Of course, it is always hard to read across between countries on matters of social policy given the different contexts and underlying culture. But the pandemic and the experience of lockdown is global – and the climate change challenge is also global with movements such as the schools strikes spreading between countries.
And the few polls that there have been in the UK do show support for the green agenda continuing. For example Ipsos Mori published a report for Earth Day last week which showed that 71% of people globally (66% in GB) agree that in the long term climate change is as serious a crisis as COVID-19 and 65% of the global public (58% in GB) support a "green" economic recovery. GB lags other countries (perhaps reflecting how the issues are presented in the media) but we are not fundamentally out of step.
The French citizen's assembly then is particularly interesting – both for the substance of the messages coming out and for the process they have followed. The French citizen's assembly follows a similar deliberative process to ours involving a group of people picked at random, reflecting a broad mix of society, who listen to expert input and then debate issues among themselves to come up with recommendations. However the French assembly is on a slightly larger scale and with a clearer commitment to act on the outcomes as shown in the table below.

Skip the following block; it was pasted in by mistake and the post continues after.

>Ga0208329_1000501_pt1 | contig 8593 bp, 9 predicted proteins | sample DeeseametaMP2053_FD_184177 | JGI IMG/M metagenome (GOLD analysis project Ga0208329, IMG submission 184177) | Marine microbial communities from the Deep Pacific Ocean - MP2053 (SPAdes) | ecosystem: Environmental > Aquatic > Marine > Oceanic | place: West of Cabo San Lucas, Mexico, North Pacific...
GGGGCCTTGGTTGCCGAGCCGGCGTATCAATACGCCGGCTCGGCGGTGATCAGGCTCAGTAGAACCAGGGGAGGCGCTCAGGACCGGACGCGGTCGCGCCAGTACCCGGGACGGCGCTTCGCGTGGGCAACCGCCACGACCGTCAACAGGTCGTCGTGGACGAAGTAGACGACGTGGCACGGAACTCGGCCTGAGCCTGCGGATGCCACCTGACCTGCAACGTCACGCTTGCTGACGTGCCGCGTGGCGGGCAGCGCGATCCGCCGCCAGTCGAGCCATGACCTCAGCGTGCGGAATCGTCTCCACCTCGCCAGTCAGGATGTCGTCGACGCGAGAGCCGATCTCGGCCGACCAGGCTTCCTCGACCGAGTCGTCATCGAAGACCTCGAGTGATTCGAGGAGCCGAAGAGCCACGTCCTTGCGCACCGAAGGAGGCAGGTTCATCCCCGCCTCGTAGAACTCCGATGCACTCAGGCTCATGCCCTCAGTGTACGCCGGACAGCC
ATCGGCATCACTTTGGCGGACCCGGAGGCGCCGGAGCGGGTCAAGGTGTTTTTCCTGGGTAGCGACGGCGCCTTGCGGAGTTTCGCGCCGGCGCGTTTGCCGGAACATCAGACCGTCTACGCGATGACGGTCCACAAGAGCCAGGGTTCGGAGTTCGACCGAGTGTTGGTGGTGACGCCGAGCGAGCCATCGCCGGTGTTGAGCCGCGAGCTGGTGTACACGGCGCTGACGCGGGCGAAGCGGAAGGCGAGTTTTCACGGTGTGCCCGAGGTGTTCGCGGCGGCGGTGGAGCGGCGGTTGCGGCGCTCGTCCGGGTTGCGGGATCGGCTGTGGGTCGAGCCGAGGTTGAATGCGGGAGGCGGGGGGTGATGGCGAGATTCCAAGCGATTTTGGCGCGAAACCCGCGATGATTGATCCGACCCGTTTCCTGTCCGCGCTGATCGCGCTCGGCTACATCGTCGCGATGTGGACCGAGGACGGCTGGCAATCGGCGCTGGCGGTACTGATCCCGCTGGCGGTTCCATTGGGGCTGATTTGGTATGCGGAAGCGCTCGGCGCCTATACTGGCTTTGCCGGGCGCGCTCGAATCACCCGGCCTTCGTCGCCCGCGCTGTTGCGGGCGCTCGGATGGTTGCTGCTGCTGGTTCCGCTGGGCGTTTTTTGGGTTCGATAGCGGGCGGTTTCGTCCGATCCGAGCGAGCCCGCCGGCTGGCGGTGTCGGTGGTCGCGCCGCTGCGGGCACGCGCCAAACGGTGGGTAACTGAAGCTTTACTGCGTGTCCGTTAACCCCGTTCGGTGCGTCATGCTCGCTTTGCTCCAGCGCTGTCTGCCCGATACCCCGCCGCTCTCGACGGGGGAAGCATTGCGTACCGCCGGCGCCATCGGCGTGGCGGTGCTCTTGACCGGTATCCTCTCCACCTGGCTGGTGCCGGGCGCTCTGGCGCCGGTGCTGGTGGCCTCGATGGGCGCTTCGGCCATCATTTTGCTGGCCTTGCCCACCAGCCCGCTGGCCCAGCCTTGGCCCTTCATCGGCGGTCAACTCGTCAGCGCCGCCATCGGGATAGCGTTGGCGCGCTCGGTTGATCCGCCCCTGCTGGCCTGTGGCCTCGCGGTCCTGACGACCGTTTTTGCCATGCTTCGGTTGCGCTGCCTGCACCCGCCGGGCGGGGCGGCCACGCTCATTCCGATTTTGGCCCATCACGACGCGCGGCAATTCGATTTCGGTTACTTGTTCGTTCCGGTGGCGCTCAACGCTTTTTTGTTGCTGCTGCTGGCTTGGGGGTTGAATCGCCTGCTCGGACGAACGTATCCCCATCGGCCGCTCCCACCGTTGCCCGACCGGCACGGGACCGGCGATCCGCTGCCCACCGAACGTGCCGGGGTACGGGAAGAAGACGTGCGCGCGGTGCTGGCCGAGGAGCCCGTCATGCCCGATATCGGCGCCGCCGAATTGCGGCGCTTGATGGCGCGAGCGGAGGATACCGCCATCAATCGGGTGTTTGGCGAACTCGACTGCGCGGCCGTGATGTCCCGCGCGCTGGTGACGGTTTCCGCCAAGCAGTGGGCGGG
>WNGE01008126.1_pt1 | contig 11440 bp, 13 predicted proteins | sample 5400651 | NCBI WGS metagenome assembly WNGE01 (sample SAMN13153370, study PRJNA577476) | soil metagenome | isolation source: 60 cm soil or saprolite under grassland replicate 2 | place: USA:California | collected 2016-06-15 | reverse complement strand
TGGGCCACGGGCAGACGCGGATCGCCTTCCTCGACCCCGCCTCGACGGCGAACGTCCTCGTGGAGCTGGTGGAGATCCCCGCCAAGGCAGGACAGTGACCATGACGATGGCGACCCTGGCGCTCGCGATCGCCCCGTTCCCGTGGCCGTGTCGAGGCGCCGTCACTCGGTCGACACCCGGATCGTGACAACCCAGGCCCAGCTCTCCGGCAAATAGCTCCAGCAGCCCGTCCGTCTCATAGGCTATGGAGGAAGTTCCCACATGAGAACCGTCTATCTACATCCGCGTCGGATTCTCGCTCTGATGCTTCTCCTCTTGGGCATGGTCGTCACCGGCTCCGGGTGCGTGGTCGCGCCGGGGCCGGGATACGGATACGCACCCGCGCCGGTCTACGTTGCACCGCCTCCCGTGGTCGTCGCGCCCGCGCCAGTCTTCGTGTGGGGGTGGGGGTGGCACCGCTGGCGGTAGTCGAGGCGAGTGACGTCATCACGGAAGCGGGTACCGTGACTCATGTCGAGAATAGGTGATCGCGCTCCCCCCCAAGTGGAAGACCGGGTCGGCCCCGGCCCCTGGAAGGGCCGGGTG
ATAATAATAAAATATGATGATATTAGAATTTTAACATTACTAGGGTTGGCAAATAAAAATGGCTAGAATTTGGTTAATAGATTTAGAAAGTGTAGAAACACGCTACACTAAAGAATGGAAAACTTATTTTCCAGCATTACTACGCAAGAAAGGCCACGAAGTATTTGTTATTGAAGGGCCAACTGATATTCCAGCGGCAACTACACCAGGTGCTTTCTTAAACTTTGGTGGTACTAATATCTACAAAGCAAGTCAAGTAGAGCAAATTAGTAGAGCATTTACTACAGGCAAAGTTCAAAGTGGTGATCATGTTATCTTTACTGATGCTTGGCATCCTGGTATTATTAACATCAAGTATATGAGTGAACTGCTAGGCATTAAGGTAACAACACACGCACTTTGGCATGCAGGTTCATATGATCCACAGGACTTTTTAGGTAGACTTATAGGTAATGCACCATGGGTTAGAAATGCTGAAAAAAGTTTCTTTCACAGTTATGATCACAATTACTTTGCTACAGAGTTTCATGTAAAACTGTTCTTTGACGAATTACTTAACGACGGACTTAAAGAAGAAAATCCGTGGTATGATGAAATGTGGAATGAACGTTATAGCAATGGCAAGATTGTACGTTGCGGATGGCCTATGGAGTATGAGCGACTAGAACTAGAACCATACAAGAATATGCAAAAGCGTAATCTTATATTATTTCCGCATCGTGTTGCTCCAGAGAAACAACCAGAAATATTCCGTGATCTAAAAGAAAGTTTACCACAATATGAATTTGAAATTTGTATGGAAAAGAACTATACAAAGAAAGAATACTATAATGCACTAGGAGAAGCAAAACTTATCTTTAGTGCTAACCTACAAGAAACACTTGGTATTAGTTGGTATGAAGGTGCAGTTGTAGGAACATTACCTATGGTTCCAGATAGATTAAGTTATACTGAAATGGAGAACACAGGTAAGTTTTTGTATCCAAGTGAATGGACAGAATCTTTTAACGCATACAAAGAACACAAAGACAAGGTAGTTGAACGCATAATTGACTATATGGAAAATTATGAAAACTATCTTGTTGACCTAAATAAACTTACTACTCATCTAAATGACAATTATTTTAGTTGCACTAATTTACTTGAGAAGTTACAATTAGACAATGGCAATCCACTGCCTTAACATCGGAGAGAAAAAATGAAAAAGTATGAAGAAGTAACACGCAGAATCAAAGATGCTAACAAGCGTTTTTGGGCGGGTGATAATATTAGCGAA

In terms of process then the French approach – which was a response to the Gilets Jaunes protests – does come closer to the best practice around citizen's juries, set out for example in an earlier Sustainability First blog which highlighted the importance of allowing enough time, of involving a wide set of stakeholders in giving evidence and ensuring the results are given due attention.
As in GB, the French citizens assembly was due to have its final weekend just as Coronavirus hit. They responded by introducing an additional 2-day virtual session to focus explicitly on the implications of Coronavirus for the proposals they were putting forward, with the final 3-day session to vote on the proposals being deferred until later in the year. In GB the final weekend has been replaced by 3 shorter virtual sessions including one final one linking the climate and coronavirus.